She’s said she’s “blown away’ at the pool of applications for two slots in Wicked Saints’ paid internship program, describing “superstar youth from around the world.”

Wicked Saints, stylized as “W!cked SAiNTS,” got a boost last year from software developer Niantic, and its Black Developers Initiative incubator. The San Francisco-based maker of Pokemon Go! — among other games in which players use mobile phones for virtual experiences in the real world — provided five months of development funding, executive mentorship and development support.

Murrey and co-founder and COO Alicia Clifton worked with Niantic technical lead manager Daphne Larose, who was listed on Forbes Magazine’s “America’s Top 50 Women in Tech 2018” for her work as a senior engineer creating “Pokemon Go.” Larose previously worked at Apple, where worked on tools App Store developers used.

Larose left Niantic to join Wicked Saints as its chief technical officer.

“Between me, Alicia and Daphne, it is like our three-legged stool,” Murrey said. “And now it feels complete with the three of us in leadership.”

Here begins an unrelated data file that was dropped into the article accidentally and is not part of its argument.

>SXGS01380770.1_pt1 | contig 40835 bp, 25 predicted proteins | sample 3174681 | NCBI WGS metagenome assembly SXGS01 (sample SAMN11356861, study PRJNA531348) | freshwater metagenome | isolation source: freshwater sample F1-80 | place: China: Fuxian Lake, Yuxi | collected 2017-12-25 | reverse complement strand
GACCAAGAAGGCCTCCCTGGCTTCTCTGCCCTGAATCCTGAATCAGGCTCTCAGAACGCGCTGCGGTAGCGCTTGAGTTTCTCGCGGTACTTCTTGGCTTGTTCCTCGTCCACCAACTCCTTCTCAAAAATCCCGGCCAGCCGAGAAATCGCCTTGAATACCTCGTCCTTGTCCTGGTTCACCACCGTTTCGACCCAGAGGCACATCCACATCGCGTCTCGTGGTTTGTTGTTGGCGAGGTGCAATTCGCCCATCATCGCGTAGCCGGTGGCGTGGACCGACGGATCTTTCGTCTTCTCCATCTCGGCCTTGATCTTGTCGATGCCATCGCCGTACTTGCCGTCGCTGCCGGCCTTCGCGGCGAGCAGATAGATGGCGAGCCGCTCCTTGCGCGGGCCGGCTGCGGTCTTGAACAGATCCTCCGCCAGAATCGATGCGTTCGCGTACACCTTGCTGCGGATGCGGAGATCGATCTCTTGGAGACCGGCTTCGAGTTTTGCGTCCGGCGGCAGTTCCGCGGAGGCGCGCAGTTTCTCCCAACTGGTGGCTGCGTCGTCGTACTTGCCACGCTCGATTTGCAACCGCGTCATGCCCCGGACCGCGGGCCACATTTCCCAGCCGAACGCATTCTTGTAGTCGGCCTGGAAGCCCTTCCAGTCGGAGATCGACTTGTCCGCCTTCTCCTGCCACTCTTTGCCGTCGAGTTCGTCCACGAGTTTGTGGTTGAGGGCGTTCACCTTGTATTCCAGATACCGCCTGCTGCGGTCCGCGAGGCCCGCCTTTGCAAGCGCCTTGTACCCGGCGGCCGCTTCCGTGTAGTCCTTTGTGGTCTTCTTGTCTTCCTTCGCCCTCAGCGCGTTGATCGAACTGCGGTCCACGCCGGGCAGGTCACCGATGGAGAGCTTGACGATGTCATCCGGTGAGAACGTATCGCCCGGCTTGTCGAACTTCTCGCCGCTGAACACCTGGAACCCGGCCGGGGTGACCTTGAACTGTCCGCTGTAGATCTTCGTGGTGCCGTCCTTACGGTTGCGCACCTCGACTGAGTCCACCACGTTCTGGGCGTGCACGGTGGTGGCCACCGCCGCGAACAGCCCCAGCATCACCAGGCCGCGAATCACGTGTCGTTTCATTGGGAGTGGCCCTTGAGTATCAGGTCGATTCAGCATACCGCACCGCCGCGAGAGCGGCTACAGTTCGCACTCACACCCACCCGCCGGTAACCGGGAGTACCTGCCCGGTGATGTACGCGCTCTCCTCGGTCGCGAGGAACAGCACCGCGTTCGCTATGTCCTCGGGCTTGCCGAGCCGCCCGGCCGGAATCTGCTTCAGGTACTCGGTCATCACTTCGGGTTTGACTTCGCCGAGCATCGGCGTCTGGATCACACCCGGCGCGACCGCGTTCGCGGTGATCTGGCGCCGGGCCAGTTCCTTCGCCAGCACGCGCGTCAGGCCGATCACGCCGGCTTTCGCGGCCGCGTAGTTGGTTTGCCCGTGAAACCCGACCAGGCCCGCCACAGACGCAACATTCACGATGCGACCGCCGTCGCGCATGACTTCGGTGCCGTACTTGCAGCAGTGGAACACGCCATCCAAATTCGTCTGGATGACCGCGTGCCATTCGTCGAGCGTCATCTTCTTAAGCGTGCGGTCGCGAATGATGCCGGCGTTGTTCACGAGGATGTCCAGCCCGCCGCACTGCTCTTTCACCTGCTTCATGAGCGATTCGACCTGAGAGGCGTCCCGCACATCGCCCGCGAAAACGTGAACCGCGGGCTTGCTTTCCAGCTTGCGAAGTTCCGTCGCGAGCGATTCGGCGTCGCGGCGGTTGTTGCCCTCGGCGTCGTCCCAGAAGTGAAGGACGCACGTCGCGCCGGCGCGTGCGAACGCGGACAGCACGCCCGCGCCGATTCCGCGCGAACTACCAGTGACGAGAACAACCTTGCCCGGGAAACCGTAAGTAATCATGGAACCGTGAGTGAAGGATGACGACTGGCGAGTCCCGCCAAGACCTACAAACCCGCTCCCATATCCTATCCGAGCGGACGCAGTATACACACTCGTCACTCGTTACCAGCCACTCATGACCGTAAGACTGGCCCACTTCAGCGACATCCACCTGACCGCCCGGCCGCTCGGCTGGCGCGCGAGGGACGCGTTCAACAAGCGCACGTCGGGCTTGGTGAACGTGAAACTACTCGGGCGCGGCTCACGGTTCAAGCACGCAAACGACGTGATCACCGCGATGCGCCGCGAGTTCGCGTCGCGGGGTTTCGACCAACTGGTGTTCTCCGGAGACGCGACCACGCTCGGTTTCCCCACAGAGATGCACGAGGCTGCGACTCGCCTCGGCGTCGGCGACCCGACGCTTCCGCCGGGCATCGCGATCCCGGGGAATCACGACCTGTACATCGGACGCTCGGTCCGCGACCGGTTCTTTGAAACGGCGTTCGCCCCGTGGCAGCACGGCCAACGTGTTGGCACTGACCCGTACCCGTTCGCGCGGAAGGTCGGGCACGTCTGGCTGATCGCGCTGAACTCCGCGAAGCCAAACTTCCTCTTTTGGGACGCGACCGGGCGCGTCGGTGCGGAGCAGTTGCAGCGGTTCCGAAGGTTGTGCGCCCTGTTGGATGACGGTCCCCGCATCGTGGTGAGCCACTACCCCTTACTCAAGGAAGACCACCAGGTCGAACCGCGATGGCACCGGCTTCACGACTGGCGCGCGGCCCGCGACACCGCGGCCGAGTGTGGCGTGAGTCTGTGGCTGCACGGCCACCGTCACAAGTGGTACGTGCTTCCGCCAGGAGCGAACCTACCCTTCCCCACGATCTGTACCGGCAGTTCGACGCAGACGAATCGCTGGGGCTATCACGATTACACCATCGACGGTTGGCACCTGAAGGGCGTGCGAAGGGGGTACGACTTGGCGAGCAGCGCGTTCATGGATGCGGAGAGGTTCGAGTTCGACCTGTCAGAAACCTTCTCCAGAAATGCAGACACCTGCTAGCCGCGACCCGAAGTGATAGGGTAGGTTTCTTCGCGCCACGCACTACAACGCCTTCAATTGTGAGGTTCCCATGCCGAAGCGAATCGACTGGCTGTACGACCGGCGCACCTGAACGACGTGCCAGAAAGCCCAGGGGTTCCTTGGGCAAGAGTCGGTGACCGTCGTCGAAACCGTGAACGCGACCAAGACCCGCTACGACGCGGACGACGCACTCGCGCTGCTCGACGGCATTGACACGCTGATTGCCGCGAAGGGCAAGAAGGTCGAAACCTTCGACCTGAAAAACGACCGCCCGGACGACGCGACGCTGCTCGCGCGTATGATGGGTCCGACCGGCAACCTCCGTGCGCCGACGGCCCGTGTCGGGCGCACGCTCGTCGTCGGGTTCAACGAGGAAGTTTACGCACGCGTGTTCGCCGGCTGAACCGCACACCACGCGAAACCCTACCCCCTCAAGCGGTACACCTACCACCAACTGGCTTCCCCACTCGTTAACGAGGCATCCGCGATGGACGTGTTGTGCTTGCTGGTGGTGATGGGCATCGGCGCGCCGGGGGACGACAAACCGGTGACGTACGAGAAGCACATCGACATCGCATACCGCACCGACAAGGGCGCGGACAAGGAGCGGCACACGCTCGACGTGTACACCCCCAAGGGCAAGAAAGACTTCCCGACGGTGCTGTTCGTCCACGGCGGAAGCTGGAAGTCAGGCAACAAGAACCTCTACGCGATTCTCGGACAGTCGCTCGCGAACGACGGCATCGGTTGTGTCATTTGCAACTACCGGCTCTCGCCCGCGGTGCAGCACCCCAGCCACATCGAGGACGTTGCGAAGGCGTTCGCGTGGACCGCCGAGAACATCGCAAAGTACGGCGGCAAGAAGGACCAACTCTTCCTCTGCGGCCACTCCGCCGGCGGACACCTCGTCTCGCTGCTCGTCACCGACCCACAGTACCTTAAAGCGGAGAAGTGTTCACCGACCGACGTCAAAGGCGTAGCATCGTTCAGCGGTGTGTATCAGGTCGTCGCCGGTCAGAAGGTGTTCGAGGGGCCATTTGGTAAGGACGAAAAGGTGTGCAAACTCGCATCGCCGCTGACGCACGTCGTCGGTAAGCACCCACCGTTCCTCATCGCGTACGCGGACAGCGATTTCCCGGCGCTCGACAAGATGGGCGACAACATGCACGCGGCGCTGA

Together, they make up an all-female and majority Black leadership team that’s a rarity in the tech startup world, according to a press release announcing the $1.1 million pre-seed investment round.

“With an all-female, majority-Black C-suite, Wicked Saints joins an exclusive group of startups helmed by one of under 100 Black women founders who have ever raised $1 million or more,” the release stated.

Murrey and the team attracted more top talent in games, software design and storytelling.

“It’s kind of a dream team,” Murrey said.

For character design, Murrey cold-called her “favorite digital artist,” Berlin-based digital illustrator Meybis Ruiz Cruz.

“Art-side, everyone wants to work with Meybis,” Murrey said, adding that her artists worked on the recent blockbuster hit “Spider Man: Into the Spider-Verse”

Their lead narrative game designer, Christian Marsh Reiman, has written TV shows for Disney, Nickelodeon and DreamWorks, and helped edit in-game stories for major mobile games such as “Marvel Future Revolution,” “Marvel Future Fight” and “BTS Dream.”